Background: Incidental durotomy, a known complication of spinal surgery, can lead to persistent cerebrospinal fluid leak and pseudomeningocele if unrecognized or incompletely repaired. We describe the use of ultrasound to visualize the site of durotomy, observe the aspiration of the pseudomeningocele, and guide the precise application of an ultrasound-guided epidural blood patch (US-EBP), under direct visualization in real time.

Methods: A retrospective review was performed to determine demographic, procedural, and outcome characteristics for patients who underwent US-EBP for symptomatic postoperative pseudomeningocele.

Results: Overall, 48 patients who underwent 49 unique episodes of care were included. The average age and body mass index were 60.5 (±12.6) years and 27.8 (±4.50) kg/m, respectively. The most frequent index operation was laminectomy (24.5%), and 36.7% of surgeries were revision operations. Durotomy was intended or recognized in 73.4% of cases, and the median time from surgery to symptom development was 7 (interquartile range 4-16) days. A total of 61 US-EBPs were performed, with 51.0% of patients experiencing resolution of their symptoms after the first US-EBP. An additional 20.4% were successful with multiple US-EBP attempts. Complications occurred in 14.3% of cases, and the median clinical follow-up was 4.3 (interquartile range 2.4-14.5) months.

Conclusions: This manuscript represents the largest series in the literature describing US-EBP for the treatment of postoperative pseudomeningocele. The success rate suggests that routine utilization of US-guided EBP may allow for targeted treatment of pseudomeningoceles, without the prolonged hospitalization associated with lumbar drains or the risks of general anesthesia and impaired wound healing associated with surgical revision.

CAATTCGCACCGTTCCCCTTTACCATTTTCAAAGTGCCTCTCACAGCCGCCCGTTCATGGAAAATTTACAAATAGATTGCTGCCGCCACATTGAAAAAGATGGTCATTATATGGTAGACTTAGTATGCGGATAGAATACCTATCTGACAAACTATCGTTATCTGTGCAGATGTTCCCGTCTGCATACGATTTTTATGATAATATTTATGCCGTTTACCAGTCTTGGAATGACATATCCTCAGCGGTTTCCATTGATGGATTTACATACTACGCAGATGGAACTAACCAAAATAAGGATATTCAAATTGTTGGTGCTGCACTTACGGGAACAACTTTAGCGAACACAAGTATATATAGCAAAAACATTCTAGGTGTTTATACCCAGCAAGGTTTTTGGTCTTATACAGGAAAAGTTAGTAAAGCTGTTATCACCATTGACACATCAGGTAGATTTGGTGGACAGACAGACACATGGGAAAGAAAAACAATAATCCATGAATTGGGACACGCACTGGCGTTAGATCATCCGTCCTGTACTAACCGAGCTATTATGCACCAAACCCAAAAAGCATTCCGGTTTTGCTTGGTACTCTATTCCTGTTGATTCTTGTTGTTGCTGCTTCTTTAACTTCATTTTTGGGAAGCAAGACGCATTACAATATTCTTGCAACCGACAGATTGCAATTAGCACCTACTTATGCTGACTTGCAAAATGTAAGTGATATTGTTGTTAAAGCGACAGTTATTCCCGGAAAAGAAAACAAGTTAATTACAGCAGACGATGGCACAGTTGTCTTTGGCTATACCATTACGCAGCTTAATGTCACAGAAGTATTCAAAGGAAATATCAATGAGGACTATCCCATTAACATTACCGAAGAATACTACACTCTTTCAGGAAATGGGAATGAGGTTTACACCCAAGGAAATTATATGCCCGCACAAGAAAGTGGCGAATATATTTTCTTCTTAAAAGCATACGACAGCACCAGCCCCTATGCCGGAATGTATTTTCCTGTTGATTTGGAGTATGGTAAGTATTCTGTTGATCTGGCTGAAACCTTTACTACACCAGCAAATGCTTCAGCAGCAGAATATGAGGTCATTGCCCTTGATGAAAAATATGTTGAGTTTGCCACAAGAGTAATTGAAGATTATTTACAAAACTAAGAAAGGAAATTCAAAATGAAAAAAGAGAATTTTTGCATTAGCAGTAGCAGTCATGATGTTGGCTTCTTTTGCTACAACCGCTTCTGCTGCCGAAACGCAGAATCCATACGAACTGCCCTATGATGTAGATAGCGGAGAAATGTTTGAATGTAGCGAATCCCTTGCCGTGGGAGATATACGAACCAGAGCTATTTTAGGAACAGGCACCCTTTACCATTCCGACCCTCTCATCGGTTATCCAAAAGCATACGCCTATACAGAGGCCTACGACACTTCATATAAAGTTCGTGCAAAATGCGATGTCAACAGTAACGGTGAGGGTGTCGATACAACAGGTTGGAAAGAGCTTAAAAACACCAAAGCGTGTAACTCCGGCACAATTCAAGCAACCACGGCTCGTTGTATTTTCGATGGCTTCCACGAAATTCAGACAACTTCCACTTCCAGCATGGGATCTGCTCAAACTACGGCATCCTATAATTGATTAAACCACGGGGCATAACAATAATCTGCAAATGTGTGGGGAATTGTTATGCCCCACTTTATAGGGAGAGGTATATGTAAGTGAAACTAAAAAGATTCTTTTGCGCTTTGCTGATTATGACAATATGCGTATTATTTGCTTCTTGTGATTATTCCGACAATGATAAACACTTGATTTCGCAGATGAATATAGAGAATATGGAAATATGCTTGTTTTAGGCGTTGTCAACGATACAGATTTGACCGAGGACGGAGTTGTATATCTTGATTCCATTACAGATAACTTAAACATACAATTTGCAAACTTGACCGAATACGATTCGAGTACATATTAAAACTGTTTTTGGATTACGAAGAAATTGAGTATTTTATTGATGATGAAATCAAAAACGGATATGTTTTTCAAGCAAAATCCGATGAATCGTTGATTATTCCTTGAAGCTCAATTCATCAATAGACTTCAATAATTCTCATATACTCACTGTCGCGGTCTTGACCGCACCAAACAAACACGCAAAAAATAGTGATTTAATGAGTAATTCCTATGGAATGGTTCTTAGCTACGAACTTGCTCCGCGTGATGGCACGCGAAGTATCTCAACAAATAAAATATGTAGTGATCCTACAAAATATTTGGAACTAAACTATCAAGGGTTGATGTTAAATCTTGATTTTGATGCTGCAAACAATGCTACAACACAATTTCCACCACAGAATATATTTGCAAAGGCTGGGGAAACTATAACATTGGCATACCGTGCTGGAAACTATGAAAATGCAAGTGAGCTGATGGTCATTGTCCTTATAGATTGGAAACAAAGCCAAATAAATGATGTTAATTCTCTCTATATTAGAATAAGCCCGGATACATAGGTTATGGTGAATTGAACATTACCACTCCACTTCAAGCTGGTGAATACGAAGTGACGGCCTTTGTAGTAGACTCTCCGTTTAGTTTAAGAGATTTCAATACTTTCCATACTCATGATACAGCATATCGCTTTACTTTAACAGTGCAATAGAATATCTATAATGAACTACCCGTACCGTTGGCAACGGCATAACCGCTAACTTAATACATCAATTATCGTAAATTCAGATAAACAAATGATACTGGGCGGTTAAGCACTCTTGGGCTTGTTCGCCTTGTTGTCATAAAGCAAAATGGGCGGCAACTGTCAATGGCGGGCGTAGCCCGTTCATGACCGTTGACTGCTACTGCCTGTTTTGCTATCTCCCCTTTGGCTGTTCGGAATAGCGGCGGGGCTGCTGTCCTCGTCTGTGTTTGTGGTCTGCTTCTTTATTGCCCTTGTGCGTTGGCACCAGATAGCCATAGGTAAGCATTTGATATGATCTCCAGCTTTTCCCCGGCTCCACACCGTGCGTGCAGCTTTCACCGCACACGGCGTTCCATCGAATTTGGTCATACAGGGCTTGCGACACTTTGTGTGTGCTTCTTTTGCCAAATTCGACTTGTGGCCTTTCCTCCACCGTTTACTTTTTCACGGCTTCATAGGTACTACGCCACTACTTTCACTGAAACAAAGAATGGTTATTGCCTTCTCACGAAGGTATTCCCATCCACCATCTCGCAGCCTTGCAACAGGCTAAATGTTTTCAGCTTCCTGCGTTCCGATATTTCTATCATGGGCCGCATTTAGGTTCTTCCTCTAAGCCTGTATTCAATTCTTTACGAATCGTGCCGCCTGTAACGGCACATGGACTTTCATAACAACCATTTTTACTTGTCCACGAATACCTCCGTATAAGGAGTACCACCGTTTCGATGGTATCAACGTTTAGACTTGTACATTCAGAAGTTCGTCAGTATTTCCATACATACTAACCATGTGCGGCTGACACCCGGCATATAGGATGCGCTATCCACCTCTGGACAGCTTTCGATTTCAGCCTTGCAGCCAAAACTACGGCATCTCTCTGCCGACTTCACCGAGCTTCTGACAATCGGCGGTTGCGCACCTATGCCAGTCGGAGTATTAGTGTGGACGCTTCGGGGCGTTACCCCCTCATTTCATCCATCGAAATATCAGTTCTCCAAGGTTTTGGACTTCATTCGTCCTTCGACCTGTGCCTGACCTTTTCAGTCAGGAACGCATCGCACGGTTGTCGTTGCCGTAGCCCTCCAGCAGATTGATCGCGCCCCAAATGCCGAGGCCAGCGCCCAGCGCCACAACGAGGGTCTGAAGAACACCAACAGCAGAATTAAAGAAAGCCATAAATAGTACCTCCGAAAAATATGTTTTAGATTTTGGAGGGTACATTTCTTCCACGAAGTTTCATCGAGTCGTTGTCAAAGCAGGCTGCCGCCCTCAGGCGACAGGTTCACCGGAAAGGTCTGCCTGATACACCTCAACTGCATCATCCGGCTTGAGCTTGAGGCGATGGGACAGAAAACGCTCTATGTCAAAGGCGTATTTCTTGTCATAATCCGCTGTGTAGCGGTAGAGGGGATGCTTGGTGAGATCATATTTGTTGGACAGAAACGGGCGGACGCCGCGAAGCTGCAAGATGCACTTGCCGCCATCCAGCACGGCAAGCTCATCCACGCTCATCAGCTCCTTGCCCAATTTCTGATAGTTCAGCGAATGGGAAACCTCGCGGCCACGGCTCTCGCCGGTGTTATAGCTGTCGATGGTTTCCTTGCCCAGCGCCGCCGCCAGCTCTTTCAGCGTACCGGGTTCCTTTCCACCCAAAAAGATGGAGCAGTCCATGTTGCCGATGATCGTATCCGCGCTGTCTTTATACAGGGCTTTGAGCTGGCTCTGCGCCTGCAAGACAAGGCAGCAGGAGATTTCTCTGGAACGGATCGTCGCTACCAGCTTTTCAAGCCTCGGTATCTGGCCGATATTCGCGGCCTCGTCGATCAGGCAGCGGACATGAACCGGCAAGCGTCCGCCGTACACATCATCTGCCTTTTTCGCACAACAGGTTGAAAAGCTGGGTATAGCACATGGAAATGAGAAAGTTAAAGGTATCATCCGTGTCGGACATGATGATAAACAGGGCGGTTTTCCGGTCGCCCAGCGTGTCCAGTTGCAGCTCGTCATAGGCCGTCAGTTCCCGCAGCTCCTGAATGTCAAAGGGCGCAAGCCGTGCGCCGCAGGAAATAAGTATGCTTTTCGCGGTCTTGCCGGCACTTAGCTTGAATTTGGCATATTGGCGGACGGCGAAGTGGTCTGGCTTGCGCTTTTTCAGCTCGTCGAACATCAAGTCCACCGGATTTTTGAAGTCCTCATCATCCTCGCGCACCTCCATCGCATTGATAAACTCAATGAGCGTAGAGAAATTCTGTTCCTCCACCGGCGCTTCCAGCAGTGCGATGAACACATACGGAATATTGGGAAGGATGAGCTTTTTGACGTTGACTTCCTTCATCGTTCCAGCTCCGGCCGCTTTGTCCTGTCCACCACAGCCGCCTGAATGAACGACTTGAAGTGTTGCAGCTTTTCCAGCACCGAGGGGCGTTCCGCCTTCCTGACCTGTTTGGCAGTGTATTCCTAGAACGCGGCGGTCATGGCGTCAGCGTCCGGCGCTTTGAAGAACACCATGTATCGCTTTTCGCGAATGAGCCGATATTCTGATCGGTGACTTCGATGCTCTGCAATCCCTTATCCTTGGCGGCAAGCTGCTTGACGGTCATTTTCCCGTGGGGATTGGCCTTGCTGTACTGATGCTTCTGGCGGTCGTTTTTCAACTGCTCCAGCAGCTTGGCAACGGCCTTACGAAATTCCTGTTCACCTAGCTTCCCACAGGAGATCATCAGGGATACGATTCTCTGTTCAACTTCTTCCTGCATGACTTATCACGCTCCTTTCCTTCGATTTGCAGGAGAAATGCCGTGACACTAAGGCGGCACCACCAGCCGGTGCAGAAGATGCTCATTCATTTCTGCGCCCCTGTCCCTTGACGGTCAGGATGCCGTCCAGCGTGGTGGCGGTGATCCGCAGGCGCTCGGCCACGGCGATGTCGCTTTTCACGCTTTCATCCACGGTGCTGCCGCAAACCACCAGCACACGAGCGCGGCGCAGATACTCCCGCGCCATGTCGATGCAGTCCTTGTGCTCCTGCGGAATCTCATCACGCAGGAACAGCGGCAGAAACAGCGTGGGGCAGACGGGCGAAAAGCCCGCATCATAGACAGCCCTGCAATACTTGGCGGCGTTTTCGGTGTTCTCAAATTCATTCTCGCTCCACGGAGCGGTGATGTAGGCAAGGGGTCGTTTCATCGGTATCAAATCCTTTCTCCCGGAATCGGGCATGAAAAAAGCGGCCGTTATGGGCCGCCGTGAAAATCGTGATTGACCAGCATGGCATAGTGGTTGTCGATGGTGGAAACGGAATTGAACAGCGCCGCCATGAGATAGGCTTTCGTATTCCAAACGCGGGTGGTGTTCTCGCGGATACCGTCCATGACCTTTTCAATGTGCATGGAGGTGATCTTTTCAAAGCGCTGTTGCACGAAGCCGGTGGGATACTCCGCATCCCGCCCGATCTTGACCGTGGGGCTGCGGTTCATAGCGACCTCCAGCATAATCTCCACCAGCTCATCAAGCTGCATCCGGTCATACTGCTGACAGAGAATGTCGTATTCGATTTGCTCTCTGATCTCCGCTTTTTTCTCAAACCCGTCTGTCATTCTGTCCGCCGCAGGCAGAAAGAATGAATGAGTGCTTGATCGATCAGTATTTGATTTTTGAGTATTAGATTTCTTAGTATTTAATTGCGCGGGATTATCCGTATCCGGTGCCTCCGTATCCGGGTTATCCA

View Article and Find Full Text PDF

Download full-text PDF

Source
http://dx.doi.org/10.1016/j.wneu.2021.06.090DOI Listing
September 2021

Migratory strategy drives species-level variation in bird sensitivity to vegetation green-up.

Nat Ecol Evol 2021 07 29;5(7):987-994. Epub 2021 Apr 29.

Department of Ecology and Evolutionary Biology, University of California, Los Angeles, CA, USA.

Animals and plants are shifting the timing of key life events in response to climate change, yet despite recent documentation of escalating phenological change, scientists lack a full understanding of how and why phenological responses vary across space and among species. Here, we used over 7 million community-contributed bird observations to derive species-specific, spatially explicit estimates of annual spring migration phenology for 56 bird species across eastern North America. We show that changes in the spring arrival of migratory birds are coarsely synchronized with fluctuations in vegetation green-up and that the sensitivity of birds to plant phenology varied extensively. Bird arrival responded more synchronously with vegetation green-up at higher latitudes, where phenological shifts over time are also greater. Critically, species' migratory traits explained variation in sensitivity to green-up, with species that migrate more slowly, arrive earlier and overwinter further north showing greater responsiveness to earlier springs. Identifying how and why species vary in their ability to shift phenological events is fundamental to predicting species' vulnerability to climate change. Such variation in sensitivity across taxa, with long-distance neotropical migrants exhibiting reduced synchrony, may help to explain substantial declines in these species over the last several decades.
View Article and Find Full Text PDF

Download full-text PDF

Source
http://dx.doi.org/10.1038/s41559-021-01442-yDOI Listing
July 2021

Current and time-lagged effects of climate on innate immunity in two sympatric snake species.

Ecol Evol 2021 Apr 16;11(7):3239-3250. Epub 2021 Feb 16.

Westmont College Santa Barbara CA USA.